On 1 May 2010 11:00, Karl DeSaulniers <k...@designdrumm.com> wrote: > Thank you Peter... again.. :) > Which would be the source field and which the target field?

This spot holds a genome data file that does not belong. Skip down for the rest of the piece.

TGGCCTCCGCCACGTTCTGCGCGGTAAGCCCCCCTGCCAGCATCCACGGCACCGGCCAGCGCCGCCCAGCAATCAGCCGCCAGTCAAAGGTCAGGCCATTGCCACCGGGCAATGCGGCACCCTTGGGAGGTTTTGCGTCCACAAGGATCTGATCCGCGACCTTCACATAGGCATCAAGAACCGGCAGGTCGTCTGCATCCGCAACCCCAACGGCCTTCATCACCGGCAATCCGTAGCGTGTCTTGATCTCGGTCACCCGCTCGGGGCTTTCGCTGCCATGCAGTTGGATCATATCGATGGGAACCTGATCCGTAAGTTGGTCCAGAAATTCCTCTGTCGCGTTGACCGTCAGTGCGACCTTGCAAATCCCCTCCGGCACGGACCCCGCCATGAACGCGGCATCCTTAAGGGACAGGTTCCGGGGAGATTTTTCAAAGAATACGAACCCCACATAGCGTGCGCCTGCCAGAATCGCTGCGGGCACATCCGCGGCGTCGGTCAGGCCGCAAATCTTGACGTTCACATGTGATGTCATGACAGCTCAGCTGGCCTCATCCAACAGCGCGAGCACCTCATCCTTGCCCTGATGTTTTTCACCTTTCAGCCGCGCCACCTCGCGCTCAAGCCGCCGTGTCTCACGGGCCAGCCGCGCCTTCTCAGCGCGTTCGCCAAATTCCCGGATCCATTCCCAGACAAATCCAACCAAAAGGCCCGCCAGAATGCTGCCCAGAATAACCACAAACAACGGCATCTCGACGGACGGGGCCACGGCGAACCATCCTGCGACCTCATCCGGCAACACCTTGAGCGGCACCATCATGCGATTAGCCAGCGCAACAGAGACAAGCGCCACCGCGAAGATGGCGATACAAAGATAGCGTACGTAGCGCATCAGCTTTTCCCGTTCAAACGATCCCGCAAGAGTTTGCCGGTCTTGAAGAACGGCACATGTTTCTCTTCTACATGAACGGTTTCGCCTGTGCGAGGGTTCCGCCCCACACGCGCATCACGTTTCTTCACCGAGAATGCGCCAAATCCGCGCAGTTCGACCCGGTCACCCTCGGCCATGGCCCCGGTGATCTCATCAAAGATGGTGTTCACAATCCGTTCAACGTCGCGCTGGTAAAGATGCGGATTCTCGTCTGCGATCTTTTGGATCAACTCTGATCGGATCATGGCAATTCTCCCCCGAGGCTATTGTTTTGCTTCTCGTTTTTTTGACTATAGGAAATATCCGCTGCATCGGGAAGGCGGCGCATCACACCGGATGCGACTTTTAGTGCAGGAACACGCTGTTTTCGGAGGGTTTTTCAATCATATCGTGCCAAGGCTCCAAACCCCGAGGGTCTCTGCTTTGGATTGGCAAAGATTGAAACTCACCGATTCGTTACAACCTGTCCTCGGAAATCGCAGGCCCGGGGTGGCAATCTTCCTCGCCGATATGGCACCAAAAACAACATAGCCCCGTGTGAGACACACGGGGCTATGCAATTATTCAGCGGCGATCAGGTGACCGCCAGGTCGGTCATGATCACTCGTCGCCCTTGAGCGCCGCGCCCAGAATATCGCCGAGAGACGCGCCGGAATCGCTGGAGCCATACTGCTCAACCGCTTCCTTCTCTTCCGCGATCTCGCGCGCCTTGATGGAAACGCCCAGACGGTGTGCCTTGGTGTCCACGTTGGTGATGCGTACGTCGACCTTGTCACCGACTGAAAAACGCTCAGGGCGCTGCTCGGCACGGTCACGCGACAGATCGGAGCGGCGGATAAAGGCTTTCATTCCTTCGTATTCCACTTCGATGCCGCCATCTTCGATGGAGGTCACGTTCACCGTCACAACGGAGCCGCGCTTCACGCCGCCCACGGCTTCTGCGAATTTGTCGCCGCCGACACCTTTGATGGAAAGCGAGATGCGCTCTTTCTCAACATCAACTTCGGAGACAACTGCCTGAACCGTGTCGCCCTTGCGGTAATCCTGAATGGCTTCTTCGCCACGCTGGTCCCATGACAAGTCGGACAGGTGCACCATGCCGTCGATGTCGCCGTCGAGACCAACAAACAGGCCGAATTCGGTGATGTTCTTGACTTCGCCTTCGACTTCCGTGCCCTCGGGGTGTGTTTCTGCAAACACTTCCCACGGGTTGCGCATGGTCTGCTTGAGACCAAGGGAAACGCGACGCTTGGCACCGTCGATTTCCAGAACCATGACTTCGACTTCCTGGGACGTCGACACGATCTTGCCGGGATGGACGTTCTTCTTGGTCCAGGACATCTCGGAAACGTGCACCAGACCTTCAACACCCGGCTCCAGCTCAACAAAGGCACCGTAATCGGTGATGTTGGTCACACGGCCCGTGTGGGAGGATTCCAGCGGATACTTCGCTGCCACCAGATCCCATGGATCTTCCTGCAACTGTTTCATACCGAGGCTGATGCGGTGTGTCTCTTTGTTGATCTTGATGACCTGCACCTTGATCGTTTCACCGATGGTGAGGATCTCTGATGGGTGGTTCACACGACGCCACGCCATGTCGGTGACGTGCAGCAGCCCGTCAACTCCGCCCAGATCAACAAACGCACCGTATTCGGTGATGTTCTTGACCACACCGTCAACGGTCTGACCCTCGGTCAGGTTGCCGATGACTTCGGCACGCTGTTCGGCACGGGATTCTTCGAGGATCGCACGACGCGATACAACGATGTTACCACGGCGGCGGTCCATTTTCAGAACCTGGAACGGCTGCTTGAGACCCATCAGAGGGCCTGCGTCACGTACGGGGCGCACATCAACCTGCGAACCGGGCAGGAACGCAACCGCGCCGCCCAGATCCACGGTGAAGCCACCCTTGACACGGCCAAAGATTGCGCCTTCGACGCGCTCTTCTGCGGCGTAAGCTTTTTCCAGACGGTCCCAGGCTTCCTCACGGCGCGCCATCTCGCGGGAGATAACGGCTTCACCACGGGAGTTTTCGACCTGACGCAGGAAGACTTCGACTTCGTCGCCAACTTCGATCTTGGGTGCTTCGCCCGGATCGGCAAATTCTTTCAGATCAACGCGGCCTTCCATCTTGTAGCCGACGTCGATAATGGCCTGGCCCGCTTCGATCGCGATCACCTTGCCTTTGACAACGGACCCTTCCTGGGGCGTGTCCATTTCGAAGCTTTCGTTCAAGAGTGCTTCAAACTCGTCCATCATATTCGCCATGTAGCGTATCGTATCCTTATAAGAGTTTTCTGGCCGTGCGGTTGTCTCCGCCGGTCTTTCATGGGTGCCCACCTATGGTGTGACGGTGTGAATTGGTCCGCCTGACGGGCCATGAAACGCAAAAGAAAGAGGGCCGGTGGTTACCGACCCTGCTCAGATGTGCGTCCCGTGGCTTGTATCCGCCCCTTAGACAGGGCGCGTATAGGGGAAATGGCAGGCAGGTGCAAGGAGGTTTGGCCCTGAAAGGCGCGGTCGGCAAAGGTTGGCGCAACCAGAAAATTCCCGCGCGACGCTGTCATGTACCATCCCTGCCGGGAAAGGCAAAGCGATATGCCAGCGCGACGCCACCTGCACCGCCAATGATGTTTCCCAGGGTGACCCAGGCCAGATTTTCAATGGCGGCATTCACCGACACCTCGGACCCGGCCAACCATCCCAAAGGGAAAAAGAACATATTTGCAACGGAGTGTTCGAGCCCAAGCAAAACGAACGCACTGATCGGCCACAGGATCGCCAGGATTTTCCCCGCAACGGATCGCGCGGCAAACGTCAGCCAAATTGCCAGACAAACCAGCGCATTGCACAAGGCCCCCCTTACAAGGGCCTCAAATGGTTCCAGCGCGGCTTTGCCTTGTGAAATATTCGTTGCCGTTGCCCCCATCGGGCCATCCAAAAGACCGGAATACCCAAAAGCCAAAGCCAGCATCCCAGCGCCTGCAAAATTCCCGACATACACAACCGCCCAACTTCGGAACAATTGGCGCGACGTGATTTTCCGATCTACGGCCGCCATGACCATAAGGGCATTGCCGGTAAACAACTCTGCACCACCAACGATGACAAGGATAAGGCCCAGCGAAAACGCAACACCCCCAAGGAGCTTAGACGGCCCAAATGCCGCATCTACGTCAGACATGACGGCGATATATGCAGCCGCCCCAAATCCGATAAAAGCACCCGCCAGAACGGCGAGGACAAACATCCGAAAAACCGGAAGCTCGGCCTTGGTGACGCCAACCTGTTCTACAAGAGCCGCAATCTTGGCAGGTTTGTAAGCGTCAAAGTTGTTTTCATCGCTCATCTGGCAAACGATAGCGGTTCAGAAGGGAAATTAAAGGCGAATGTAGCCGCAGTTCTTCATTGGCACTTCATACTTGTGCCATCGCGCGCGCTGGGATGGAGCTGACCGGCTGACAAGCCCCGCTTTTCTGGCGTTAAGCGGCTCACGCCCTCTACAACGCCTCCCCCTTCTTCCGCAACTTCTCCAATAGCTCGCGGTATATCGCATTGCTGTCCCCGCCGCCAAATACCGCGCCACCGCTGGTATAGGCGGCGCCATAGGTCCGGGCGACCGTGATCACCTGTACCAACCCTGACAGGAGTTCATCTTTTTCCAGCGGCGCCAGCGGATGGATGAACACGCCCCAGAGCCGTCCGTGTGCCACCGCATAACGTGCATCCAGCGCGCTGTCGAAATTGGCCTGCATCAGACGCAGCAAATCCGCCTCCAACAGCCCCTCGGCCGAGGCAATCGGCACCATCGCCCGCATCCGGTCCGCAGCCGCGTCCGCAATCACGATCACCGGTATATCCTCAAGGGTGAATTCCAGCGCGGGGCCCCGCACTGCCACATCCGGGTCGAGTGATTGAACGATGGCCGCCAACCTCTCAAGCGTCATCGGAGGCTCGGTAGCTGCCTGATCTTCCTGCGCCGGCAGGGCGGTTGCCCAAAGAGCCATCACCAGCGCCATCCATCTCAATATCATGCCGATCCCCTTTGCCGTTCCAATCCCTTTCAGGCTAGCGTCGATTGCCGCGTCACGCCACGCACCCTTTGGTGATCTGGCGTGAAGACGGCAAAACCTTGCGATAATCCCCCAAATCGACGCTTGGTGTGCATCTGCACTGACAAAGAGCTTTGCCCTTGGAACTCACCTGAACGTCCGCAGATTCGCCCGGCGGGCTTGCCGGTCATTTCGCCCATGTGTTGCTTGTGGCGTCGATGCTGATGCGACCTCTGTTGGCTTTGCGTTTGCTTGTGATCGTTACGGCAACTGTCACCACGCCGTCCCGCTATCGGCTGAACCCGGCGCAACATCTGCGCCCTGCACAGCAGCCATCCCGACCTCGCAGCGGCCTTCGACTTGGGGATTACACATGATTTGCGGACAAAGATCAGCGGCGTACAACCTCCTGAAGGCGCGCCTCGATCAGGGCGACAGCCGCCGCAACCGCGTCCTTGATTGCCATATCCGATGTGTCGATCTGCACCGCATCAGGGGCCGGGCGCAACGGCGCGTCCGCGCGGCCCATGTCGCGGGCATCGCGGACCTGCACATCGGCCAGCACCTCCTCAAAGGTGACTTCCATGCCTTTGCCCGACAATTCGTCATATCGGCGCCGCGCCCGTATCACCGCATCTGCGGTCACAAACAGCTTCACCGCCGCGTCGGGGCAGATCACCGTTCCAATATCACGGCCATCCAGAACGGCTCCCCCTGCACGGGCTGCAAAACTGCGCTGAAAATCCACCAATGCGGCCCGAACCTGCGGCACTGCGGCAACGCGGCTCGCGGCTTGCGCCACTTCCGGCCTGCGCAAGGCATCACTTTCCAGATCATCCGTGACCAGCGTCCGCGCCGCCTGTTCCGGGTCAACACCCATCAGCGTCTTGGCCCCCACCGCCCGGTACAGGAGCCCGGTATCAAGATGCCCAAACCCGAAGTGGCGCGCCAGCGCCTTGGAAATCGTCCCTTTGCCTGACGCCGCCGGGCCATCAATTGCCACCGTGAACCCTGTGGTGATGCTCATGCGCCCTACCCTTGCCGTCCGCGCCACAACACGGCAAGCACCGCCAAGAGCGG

You place the constraint on the table that has the foreign key. Using your example: Table 1 = products * id = primary key Table 2 = productoptions * product_id = foreign key On table 2 you would place a constraint like this (in SQL): CONSTRAINT FOREIGN KEY (product_id) REFERENCES products (id) ON DELETE CASCADE This will delete any rows in table 2 if a matching row in table 1 is deleted (i.e. if you delete a product, all rows in table 2 matching options to products will be deleted as well, if they reference the deleted product). If instead you want to make sure that no product can be deleted while it still has options attached, use this: CONSTRAINT FOREIGN KEY (product_id) REFERENCES products (id) ON DELETE NO ACTION I don't really know how this translates into your "source" and "target" but I would guess source means the primary key on table 1 and target means the foreign key on table 2 ... though, thinking about it, it would make at least as much sense the other way round. Best see if you can find some documentation to translate those terms into something SQL-centric Regards Peter -- <hype> WWW: http://plphp.dk / http://plind.dk LinkedIn: http://www.linkedin.com/in/plind Flickr: http://www.flickr.com/photos/fake51 BeWelcome: Fake51 Couchsurfing: Fake51 </hype> -- PHP Database Mailing List (http://www.php.net/) To unsubscribe, visit: http://www.php.net/unsub.php